Compare this to the average Nigerian, who’s desire is to own as many shoes, clothes, houses, and cars as possible.

Anyway, back to my suggested solutions.

1. A Welfare State

One of the deep-seated reasons for the average Nigerian’s thirst for an abundance of material wealth is because there is nothing to fall back on. There is no buffer to protect him /her if and when things go south. Add to this the brutal fact that public utilities which actually work are non-existent and one begins to understand why for many, at least psychologically, enough is never enough. As my older brother once said to me, “every man and woman in Nigeria is his or her own local government”.

Very little, if anything at all is provided for the man on the street. Everything costs money. I’ve always believed that the three basic and most important needs of any society – health, housing, and education – should be provided for free to the less privileged. I’m not sure how this can be achieved in Nigeria, or how it can be paid for, but I’m fairly certain that a small portion of the amount stolen by public officials on an annual basis should be able to cover it.

One of the many benefits of a welfare state would be a reduction in the average Nigerian’s thirst for excessive riches and over-indulgence.

2. Social Reorientation

A thorough and extensive reorientation programme needs to be implemented in order to steer the mindset of Nigerians away from ‘money money money’ to love, humility and modesty. This initiative must go to extreme lengths in order to actually make excessive wealth and lavish spending uncool.

I know what you’re thinking – ‘in Nigeria?? Impossible!! We are too proud’. Yes, you are, and so am I; so in that respect you’re spot-on. Our generation is long gone. But it isn’t too late for our children. This is an initiative that should be targeted at both adults and children; especially children, so that the nation can start reaping the benefits in about twenty / thirty years.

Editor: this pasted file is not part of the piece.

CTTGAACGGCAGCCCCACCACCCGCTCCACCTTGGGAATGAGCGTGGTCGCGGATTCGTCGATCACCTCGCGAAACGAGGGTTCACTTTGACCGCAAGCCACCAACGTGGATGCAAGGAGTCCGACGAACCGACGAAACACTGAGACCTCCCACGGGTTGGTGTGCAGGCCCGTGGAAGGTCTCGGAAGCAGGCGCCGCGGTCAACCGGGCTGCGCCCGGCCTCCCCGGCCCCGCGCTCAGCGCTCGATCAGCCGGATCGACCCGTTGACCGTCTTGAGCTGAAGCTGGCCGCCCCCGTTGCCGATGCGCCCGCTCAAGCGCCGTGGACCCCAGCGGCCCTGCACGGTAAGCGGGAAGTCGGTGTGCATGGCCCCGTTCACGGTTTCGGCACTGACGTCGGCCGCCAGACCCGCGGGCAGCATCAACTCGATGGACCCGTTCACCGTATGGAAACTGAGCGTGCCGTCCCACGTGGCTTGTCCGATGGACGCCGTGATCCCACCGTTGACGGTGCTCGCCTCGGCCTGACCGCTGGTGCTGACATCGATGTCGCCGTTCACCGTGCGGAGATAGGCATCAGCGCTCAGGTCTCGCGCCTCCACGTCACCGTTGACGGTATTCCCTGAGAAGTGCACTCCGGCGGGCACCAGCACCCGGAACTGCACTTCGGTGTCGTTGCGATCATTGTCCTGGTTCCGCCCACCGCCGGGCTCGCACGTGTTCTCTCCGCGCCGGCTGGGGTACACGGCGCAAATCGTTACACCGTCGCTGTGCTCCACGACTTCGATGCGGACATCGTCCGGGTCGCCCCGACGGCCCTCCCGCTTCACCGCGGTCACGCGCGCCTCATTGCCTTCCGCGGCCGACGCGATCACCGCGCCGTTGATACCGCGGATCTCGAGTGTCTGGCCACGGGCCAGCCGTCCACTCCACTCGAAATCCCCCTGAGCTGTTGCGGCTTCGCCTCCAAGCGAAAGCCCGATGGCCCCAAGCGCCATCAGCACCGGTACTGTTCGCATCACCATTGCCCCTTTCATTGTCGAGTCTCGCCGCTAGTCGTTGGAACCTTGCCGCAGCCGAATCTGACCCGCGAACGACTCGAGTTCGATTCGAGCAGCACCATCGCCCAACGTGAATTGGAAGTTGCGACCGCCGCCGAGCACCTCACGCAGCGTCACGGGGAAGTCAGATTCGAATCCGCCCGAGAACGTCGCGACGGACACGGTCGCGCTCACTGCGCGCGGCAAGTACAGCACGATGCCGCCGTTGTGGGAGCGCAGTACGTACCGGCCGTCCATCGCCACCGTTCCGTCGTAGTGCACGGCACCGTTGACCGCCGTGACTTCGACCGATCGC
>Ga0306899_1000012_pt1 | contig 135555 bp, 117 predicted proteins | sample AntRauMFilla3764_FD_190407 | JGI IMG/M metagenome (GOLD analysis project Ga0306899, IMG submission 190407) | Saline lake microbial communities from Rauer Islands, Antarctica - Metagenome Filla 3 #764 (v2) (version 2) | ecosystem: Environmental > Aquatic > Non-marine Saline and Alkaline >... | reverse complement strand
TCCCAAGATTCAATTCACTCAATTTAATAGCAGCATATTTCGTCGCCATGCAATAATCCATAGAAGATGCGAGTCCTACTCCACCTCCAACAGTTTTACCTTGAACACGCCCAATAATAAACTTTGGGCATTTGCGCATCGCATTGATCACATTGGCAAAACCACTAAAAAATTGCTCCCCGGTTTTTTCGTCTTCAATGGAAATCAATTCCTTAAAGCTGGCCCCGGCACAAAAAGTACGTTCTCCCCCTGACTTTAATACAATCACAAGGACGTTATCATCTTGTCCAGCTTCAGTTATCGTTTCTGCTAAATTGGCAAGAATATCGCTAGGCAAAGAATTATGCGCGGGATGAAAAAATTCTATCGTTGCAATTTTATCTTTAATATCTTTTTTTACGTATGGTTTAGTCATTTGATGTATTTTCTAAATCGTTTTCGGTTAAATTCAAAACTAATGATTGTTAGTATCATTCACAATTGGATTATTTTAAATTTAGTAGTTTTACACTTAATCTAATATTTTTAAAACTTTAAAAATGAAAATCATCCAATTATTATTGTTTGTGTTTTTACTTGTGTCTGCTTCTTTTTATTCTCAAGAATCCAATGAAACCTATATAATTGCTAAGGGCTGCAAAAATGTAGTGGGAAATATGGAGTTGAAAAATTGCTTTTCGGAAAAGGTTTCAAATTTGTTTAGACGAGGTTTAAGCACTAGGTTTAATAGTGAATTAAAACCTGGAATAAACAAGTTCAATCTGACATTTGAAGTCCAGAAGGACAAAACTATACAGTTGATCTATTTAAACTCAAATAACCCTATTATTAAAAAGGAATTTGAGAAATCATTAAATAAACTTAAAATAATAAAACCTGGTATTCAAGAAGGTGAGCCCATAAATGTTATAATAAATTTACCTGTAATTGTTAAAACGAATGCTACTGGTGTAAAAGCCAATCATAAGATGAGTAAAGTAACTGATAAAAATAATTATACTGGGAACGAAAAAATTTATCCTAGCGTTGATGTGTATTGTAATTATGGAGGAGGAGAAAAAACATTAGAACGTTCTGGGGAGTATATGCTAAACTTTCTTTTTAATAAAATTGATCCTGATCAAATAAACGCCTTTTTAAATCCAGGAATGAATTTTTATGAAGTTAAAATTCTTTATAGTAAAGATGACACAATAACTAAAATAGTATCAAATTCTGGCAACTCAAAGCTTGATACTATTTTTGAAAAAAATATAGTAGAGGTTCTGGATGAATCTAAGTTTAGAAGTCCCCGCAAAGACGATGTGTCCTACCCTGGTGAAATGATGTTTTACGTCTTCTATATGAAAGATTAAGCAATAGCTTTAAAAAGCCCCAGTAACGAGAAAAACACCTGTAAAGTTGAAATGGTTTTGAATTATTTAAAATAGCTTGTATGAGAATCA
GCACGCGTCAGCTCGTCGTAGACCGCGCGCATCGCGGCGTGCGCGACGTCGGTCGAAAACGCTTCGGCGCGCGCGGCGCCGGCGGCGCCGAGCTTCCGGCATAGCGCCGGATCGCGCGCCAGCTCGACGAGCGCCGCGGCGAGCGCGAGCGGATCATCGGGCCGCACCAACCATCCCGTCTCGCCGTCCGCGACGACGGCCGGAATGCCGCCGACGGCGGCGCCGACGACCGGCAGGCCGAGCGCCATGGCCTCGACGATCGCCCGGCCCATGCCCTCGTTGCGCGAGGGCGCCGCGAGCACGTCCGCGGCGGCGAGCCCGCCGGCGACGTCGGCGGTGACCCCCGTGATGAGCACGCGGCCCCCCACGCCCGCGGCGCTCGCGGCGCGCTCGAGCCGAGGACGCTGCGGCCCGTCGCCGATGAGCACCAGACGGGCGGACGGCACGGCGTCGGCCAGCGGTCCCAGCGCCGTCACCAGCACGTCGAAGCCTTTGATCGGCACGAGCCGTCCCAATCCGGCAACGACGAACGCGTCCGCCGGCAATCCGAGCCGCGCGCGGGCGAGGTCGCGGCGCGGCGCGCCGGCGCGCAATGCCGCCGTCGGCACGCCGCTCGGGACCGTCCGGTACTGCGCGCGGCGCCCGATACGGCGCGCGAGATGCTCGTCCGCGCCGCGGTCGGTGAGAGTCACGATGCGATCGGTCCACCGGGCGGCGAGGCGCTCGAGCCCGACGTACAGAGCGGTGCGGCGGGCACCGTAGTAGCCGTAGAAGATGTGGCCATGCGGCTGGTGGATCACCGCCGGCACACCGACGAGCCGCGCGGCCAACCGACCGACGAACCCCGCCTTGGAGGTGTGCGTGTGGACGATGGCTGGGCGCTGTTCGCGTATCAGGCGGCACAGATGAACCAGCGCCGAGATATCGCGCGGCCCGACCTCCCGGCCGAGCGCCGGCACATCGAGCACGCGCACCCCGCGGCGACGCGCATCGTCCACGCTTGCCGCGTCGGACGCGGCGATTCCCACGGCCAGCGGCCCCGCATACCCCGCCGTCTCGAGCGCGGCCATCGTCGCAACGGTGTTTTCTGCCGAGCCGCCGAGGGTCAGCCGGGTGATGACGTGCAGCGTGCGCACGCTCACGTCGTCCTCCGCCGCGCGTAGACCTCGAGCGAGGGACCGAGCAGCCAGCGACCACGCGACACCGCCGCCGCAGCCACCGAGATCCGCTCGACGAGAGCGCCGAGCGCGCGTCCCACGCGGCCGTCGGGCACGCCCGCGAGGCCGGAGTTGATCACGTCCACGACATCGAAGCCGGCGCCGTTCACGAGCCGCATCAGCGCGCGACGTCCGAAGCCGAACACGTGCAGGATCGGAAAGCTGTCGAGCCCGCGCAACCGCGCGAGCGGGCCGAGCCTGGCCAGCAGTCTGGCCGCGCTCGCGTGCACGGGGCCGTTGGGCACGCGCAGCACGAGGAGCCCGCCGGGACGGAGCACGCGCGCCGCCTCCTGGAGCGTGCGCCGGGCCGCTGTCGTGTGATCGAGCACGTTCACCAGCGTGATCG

As things presently stand, Nigeria is an impoverished country with many wealthy individuals. But if things continue as they are, it won’t be long before those wealthy individuals, the middle class, and indeed anyone who isn’t in abject poverty is decimated by the wave of violence that is likely to erupt in the next five to ten years.

This particular concern of mine is very much in line with that of Matthew Page, formerly the US intelligence community’s leading expert on Nigeria;

“Income inequality is one of Nigeria’s most serious but least talked about challenges. It is this disparity between rich and poor, more than poverty itself, that generates anti-government sentiment and could fuel civil unrest down the road”.

Wouldn’t it be far better to have a wealthy country wherein the average hard-working citizen is comfortable, healthy, and well provided for?!

I’m fairly sure that in such a country the psyche of the average Nigerian would be one of love, modesty, kindness, peace, and humility.

It has been said for a good while now that for Nigeria to change the people must change.

I couldn’t agree more.

However, if a government wants the people to change it must first of all convince them it has got their back. Only once a government has adequately demonstrated its love and service to the people via stable and reliable provision of basic amenities and utilities will the people be ready and willing to listen.